If you receive a user input in your application, you need a validation - no doubt about it. When thinking about the validation in a Ruby on Rails application we used to think about a model validation in the first place. But how about other levels of the validation? Is the model validation a bulletproof solution? I will go quickly through main four levels of the validation in the Rails application and I will discuss advantages and disadvantages of each solution using the
User model as an example.
Model level validation
This is the common approach in the Rails application. We want to ensure that
User records so we can define the following validation:
class User < ActiveRecord::Base validates :email, presence: true end
This way of protecting our data is proper but keep in mind that it is still possible to create the
User record without the email. While calling
User#save! will not save the invalid record in the database, these methods will:
We should be careful when using them, especially using methods with the
update_ prefix. What about the case where sometimes we don’t need to validate the
:if option or using the controller level validation.
Controller level validation
As mentioned above, sometimes we have to validate the given column only in some cases. While passing
:unless option is still a good choice it may complicate our validation rules and make our validations less readable and less testable. Controller level validation is an alternative solution. To do it right, I will suggest to use the Form Object pattern. However, using the controller level validations are much more difficult to maintain than the model level validations. I find the Form Object pattern very useful in a very large application where one model has many validations that are sometimes optional and sometimes required.
Want to receive useful tips, information about new Ruby gems and articles on a daily basis? Make sure you follow me and say hello!
Database level validation
This type of validations is the safest which means that there is no way to save a record with the invalid value when you put the validation on the database level. The most common validations are
uniqueness - both validations are perfect for the
User model. How to add them? By creating a migration:
class AddValidationOnUserEmail < ActiveRecord::Migration def change change_column :users, :email, :string, null: false add_index :users, :email, unique: true end end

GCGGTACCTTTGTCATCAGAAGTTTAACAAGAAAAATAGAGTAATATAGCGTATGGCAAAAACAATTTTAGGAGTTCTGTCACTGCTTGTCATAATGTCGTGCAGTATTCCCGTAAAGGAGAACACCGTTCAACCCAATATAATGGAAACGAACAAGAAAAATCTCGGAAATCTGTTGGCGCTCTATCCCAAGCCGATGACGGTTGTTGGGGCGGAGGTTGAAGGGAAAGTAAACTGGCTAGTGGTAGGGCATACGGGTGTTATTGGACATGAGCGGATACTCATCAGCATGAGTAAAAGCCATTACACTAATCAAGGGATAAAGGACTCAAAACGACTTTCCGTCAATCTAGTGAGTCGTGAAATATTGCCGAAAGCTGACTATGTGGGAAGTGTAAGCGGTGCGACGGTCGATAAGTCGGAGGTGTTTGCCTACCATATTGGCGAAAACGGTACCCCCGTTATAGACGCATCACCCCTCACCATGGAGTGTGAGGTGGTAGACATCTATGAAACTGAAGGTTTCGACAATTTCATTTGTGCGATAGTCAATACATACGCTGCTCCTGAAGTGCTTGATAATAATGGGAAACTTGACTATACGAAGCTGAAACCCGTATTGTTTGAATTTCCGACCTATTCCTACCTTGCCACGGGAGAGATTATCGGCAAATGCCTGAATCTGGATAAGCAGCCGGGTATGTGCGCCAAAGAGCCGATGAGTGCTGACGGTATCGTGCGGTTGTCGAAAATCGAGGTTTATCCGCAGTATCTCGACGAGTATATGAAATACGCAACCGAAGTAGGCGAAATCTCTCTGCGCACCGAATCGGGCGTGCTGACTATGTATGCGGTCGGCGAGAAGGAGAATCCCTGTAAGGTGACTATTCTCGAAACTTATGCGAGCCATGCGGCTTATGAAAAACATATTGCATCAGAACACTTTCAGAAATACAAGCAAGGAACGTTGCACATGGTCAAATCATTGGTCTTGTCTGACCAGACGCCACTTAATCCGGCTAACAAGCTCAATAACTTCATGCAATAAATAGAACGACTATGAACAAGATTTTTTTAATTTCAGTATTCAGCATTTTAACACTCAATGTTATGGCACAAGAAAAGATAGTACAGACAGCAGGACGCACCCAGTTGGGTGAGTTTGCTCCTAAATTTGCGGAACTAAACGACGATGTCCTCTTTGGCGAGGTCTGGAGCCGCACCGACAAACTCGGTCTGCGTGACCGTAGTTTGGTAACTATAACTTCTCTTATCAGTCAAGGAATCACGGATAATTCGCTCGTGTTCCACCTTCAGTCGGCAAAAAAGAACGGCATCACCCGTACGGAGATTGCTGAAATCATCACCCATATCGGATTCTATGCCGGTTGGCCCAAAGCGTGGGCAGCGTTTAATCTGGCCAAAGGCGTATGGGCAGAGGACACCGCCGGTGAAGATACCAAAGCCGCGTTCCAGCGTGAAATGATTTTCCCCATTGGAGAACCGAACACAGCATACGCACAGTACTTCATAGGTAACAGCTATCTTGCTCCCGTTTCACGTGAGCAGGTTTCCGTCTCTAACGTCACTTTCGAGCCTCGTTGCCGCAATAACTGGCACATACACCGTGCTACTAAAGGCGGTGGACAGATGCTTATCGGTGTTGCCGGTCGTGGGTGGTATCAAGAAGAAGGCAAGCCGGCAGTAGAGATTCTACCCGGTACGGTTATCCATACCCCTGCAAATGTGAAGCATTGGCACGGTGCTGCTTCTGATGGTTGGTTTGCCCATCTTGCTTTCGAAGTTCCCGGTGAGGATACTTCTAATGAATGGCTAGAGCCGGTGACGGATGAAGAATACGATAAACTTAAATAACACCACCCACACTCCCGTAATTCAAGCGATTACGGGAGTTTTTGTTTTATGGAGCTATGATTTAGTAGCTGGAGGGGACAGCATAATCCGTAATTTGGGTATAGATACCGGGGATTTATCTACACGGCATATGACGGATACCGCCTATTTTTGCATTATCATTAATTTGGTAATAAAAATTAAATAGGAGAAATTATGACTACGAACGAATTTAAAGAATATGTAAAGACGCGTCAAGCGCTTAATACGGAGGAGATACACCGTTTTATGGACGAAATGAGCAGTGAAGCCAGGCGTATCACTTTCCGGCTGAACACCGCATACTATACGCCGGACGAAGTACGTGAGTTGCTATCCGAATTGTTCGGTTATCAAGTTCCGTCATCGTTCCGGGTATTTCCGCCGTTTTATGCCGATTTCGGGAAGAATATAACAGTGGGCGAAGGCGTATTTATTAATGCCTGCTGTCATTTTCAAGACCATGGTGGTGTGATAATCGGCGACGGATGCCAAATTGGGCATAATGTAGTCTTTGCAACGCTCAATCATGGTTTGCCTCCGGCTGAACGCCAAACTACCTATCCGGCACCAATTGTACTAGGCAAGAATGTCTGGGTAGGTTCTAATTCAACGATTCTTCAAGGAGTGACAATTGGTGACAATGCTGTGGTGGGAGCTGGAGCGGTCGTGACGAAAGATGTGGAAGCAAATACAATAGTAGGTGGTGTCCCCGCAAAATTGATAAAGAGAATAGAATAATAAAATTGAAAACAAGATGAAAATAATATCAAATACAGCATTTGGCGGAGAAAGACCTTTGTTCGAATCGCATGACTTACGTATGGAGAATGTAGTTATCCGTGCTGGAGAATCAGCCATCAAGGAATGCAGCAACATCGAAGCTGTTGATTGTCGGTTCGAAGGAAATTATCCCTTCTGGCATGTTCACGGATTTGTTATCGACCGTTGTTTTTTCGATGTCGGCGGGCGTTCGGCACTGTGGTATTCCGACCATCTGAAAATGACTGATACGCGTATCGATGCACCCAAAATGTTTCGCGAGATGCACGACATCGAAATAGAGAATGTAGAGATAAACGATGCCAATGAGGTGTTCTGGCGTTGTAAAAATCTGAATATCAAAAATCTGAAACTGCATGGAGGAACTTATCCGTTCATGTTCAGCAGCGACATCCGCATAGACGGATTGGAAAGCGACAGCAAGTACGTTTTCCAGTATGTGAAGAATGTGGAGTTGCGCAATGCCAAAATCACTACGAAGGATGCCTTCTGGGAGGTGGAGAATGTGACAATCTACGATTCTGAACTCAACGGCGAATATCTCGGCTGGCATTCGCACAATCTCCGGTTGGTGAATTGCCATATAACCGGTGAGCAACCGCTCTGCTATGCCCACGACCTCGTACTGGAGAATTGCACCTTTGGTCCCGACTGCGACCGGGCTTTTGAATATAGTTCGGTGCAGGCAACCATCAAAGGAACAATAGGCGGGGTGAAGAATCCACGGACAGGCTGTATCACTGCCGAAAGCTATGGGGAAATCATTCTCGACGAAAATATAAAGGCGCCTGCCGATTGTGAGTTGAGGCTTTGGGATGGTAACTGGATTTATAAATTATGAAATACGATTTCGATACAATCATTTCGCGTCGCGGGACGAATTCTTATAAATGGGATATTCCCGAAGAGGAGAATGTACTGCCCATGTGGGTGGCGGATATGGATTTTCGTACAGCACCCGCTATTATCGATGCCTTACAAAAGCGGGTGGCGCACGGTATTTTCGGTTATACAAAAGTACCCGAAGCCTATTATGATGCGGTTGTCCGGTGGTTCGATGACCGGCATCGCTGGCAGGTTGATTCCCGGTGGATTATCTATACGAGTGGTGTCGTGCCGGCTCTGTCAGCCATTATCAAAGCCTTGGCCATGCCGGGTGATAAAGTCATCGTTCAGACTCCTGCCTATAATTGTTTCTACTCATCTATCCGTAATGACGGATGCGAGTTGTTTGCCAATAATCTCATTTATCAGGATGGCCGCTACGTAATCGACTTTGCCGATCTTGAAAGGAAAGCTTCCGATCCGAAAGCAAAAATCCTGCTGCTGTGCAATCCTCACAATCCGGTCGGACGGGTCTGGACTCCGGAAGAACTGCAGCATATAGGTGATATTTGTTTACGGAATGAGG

rake db:migrate we can test our validations. Let’s use
update_column method which will not call model validations. Try to save the user without the email:
user = User.find(user_id) user.update_column(:email, nil) # => raises ActiveRecord::StatementInvalid: Mysql2::Error: Column 'email' cannot be null`
it will raise an error. Now try to save the user with the duplicated email:
user = User.find(user_id) user_2 = User.find(user_2_id) user.update_column(:email, user_2.email) # => raises ActiveRecord::RecordNotUnique: Mysql2::Error: Duplicate entry
Both validations are different. While presence validation we can pass in the column definition, for the uniqueness validation we have to create a proper index in the database. The error will be also raised when you will try to save an invalid type of data:
user = User.find(user_id) user.update_column(:created_at, "string") # => raises ActiveRecord::StatementInvalid: Mysql2::Error: Incorrect datetime value
As you can see, it is important to carefully define the columns and create proper indexes not only because of performance reasons but also security reasons.
You should always protect your data with the back-end validation first. However, having the front-end validation is the best way to improve user experience - I love that feeling when I don’t have to wait for the form to be submitted and application marks errors in my form on the fly.